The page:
Exploring Bisaya Artistry: ‘Pikas sa Usa ka Dagat’ Three-Man Exhibit Dazzles at UPV OICA

In celebration of artistry and cultural identity, a 3-person art exhibit dubbed as Pikas sa Usa ka Dagat opened at the University of the Philippines Visayas Office of Initiatives in Culture and Arts (UPV OICA) on Thursday, August 31.

More than just an art exhibition, Pikas sa Usa ka Dagat is a cultural exploration, delving into the multifaceted nature of Bisaya cultural identity. It invites viewers to engage in a dialogue about unity, diversity, and the enduring power of art to celebrate our shared heritage and honor our distinct identities.

The exhibit features a captivating array of paintings and sculptures, with each artist infusing their personal touch into their creations. Zoluaga explores social issues, Villacin incorporates human and natural elements, while Fernandez sculpts forms inspired by personal experiences.

In an interview with Daily Guardian, Fernandez shared insights into the nature of their works.

“The works are very contemporary. Before contemporary art, it was either you did traditional art or you did modern. Now, our works are mixed; some elements of the artworks are modernist, and some are more rooted in contemporary concerns. For instance, in PG, there’s a lot of social involvement in his work. In my case, I’m more on personal involvement. For instance, Ana is a homage to a friend of mine named Ana, who died recently. Then, I did a series of what I called ‘alpiler’ and shaped them like human beings. So that one is the Smoker,” Fernandez explained.

Ana is a wood and stainless art piece, while Smoker  is a copper sculpture depicting a human figure smoking with a real lit cigarette and ash. These two pieces were displayed at the UPV OICA west wing lobby alongside the works of Villacin and Zoluaga.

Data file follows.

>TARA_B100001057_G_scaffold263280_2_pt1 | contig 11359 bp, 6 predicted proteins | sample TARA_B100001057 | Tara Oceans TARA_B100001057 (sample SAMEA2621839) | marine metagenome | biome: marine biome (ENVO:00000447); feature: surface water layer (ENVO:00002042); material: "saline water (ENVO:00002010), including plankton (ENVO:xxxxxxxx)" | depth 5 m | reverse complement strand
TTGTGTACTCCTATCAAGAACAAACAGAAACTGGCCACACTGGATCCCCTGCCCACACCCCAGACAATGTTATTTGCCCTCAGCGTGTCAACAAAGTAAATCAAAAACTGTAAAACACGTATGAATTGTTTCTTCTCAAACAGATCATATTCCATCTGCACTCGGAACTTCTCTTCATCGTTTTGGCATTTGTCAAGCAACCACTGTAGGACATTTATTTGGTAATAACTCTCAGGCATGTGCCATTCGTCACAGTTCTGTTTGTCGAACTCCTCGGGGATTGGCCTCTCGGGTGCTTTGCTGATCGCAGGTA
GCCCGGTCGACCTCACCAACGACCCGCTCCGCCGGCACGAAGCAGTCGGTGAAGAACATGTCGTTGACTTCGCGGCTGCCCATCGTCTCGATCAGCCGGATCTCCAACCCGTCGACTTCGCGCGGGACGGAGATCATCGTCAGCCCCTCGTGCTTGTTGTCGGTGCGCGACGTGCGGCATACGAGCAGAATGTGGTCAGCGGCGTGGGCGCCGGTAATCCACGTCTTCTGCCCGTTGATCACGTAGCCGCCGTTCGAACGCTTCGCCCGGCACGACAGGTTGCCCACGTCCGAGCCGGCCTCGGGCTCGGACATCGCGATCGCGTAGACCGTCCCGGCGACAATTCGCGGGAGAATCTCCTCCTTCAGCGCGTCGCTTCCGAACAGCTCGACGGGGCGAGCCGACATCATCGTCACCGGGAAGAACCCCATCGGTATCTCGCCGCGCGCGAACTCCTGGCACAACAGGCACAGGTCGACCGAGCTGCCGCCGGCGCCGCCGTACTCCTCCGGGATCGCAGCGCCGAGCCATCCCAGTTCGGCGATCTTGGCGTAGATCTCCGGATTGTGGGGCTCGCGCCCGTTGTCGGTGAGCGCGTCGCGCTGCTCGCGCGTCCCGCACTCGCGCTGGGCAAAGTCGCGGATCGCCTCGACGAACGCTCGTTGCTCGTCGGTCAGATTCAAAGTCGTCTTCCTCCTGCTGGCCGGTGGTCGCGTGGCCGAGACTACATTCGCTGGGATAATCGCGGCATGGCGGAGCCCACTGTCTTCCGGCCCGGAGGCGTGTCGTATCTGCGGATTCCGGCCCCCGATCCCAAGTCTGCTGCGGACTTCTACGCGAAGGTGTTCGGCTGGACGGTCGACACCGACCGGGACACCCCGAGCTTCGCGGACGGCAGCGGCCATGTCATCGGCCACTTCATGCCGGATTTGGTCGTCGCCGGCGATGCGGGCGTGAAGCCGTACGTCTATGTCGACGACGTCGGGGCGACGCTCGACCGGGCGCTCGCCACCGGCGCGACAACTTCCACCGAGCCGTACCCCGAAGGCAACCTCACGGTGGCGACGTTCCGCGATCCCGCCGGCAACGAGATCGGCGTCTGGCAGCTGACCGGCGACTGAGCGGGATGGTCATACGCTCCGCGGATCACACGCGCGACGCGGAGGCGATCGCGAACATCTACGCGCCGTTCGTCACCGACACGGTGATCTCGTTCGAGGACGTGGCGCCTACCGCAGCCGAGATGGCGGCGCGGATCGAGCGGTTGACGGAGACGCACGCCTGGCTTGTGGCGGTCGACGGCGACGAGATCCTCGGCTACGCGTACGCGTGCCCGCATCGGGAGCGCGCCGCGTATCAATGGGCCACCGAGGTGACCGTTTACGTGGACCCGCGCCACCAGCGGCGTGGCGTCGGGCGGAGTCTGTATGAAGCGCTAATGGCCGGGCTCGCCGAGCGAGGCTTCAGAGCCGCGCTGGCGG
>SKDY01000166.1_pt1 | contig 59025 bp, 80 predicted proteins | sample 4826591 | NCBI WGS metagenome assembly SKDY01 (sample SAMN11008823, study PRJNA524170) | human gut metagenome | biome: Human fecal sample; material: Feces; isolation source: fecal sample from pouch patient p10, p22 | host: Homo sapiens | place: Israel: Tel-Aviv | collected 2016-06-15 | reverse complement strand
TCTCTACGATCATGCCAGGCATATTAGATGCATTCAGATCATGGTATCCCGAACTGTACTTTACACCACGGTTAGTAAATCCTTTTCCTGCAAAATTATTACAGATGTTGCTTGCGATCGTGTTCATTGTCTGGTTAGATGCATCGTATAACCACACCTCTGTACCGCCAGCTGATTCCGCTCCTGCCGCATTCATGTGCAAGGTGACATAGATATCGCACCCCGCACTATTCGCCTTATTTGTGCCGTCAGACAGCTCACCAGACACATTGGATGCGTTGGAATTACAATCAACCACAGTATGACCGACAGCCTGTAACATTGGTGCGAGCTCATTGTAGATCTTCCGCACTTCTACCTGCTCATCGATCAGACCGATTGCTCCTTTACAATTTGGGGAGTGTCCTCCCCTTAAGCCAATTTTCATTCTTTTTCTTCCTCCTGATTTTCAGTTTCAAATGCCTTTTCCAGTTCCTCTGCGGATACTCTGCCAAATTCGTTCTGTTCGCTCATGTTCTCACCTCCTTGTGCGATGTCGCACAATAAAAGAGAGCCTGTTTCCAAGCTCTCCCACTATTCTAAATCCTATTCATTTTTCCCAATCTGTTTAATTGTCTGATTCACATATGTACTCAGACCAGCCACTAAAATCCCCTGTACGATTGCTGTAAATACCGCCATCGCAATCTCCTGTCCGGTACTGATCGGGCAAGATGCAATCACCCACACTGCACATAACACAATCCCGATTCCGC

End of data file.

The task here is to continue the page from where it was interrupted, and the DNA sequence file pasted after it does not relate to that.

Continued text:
Villacin’s works revolve around a thematic concept about nature, especially water. His works mainly use various shades of blue to capture the essence of water and its connection to his artistic vision. One of his artworks, Ka Pikas (Other Half), a mixed-media art piece, encourages reflection about human connections and our relationship with nature. Other works in his collection include ‘Storm Repeating Itself’ and ‘Travel by Land, Sea, and Air.’

On the other hand, Zoluaga’s art carries a strong sense of social involvement, touching upon pressing issues that resonate with contemporary society. An example of this is his piece titled Pasiplat sa Palibot: Should the Killings Continue, which may serve as a commentary on the prevailing justice crisis in a society plagued by rampant violence. His other works also encompass indigenous concepts, adding a rich cultural depth to his work.

The three artists are all from the Baby Boomer generation. Alongside their artistic pursuits, they share a profound passion for music. Their decades-long friendship and active involvement in the Visayas Islands Visual Arts Exhibit and Conference (VIVA Excon) have solidified their bonds, and they are recognized as pioneers in the exhibit conference. They effortlessly traverse various artistic mediums, including painting, sculpture, and performance art.

The Pikas sa Usa ka Dagat exhibit allows viewers to compare and contrast these three artists’ distinct styles and themes while identifying the common threads that connect them. It is open for public viewing until September 30.

No indentions, observe block form in paragraphing. also observe one sentence-one para setting.

Double quotation marks: “Ana”, “Smoker”. only use single quotation marks if the word or phrase is inside a direct quote that is enclosed in double quotation marks. also, italicized the titles